I’ve been giving a series of mini-workshops drawn from my book, The Writer’s Block Myth. I learned the other day in a writing group someone drove to the wrong library a week early for one of them. A library 20+ min. from town. I was quite moved. We chatted for a long time. I learned she was a lawyer, a story chose her to write it as a book, she wants to write a blog, and a host of other things that solidified a connection between us.
I talk a lot about writing as connection, and it certainly was that day in the way it brought us together. While talking with her, I couldn’t help thinking about our writer’s Voice. How it develops, and we grow into it, learn to accept it. How it changes across genres.
Because I heard her skill with words when we shared our raw work in the group. Something I’m sure writing & oratory as a successful trial lawyer helped her develop. And I got curious when she shared her blog, how she’s incorporating a device that’s quirky to the serious topic she’s passionate about, could be considered by some off the wall. This would reveal the heart of her Voice, it’s the only way she can pull it off, I thought. And the book will require a storyteller with sensitivity to tell it. Another sort of ‘different.’ She’s embarking on a journey with Voice, I thought.
My journey started as a novelist and poet. When I joined Facebook, I found my online voice. Then used Facebook as a writing practice. Meeting the challenge of engaging readers in a way they experience something. Editing much of what I share like poetic stanzas. And that practice and those stanzas feed my poetry, and sometimes my blog.
When I started my blog, I learned to write essays for online reading. Learned how to weave in narrative and stories.
When I wrote The Writer’s Block Myth, I discovered how much the economy of online writing and reading had affected my writing Voice for the page. My process is longhand, pen to paper, for rough drafts of fiction and poetry. Something that takes time. That in my discipline I don’t allow edits while I write. The finished piece a form that calls for breath.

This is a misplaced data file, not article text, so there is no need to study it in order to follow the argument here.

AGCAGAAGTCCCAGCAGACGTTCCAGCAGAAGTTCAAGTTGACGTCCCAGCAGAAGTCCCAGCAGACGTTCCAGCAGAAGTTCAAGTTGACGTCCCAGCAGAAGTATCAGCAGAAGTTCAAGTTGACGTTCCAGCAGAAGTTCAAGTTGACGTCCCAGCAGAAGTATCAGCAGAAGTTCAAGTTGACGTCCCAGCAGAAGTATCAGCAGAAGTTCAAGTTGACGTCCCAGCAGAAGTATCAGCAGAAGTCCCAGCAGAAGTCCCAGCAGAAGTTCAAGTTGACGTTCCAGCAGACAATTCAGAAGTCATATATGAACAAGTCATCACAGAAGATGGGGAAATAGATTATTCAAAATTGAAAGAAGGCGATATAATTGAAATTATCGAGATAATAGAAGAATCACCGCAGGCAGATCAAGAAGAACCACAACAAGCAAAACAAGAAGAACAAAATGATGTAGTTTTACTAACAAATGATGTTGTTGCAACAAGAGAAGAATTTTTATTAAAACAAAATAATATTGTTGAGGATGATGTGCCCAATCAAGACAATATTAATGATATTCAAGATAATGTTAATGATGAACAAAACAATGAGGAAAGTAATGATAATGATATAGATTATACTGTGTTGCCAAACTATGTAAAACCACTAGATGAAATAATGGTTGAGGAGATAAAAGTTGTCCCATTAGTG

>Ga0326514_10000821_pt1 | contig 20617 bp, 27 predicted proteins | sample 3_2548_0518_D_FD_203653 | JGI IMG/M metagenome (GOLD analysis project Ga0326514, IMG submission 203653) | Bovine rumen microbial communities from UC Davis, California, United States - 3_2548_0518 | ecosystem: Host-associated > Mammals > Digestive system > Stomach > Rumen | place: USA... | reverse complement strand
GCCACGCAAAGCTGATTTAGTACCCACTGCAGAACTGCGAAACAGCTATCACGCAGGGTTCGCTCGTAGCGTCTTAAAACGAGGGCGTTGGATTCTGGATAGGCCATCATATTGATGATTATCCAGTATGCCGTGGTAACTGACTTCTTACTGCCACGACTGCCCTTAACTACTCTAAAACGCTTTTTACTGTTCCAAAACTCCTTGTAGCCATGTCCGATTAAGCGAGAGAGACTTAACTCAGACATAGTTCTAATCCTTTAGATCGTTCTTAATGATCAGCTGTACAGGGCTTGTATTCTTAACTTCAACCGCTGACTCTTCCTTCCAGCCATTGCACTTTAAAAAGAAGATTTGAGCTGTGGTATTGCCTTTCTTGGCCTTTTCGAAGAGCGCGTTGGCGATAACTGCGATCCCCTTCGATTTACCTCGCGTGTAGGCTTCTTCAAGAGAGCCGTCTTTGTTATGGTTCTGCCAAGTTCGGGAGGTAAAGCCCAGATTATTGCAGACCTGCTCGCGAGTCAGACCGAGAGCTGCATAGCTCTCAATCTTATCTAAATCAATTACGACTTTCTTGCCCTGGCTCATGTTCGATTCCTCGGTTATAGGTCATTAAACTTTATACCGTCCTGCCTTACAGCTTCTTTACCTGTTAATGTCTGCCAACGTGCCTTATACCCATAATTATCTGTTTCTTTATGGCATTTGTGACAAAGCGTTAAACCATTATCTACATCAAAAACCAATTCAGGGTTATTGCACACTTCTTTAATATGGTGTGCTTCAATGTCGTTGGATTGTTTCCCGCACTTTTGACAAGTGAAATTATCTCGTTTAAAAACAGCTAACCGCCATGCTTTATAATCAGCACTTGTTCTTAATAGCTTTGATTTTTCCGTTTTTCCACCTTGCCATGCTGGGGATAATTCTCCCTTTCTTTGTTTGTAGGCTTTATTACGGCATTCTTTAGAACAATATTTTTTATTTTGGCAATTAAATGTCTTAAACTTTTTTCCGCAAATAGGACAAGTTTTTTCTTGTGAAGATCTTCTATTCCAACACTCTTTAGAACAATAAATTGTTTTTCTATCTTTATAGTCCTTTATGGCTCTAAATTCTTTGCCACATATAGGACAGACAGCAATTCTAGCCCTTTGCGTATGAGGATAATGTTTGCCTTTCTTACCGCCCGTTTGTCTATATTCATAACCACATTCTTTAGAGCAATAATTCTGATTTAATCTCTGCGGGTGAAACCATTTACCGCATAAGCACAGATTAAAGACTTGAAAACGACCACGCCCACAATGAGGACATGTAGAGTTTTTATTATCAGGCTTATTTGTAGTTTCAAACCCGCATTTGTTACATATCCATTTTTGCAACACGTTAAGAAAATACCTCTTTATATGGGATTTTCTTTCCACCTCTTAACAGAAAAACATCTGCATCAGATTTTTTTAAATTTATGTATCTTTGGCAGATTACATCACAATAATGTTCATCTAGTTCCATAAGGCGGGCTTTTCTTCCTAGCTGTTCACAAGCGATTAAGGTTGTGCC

And for the past 2+ years, I’ve been writing essays and nonfiction, where it’s fingers to keyboard from get-go. Editing part of the process moving forward. Even in my blog ‘Getting to Wise. A Writer’s Life’ blog, which is a sort of journal about navigating life. Journals something we think about writing by hand. I had to write the entire manuscript of The Writer’s Block Myth twice to shift into the Voice that works as well on paper as online.
I’m calling up my courage these days to once again learn to write in longhand the stories with breath that satisfying long-fiction requires. And I’m also learning a new way of writing as a speaker and mentor in front of groups of people. I’m embracing all sides of my writer’s Voice.
Because our writer’s voice is our Superpower. It’s the one thing only we can deliver. It’s where our genius lies, in all its aspects and forms. I know I’ll have this discussion with her. And it will be exciting to see unfold.
I bought Brian Andreas’ book, Bring Your Life Back to Life – A Guide to Effortless Joy. On the inside he wrote, “To Heloise – Just a reminder of the great joy that sings in the heart of you. With Love, B Andreas”
It came to me our writer’s Voice is what sings in the heart of us.
- Consider your writer’s voice. How it’s different, or the same, across genres. How comfortable you are with all aspects and forms of it.
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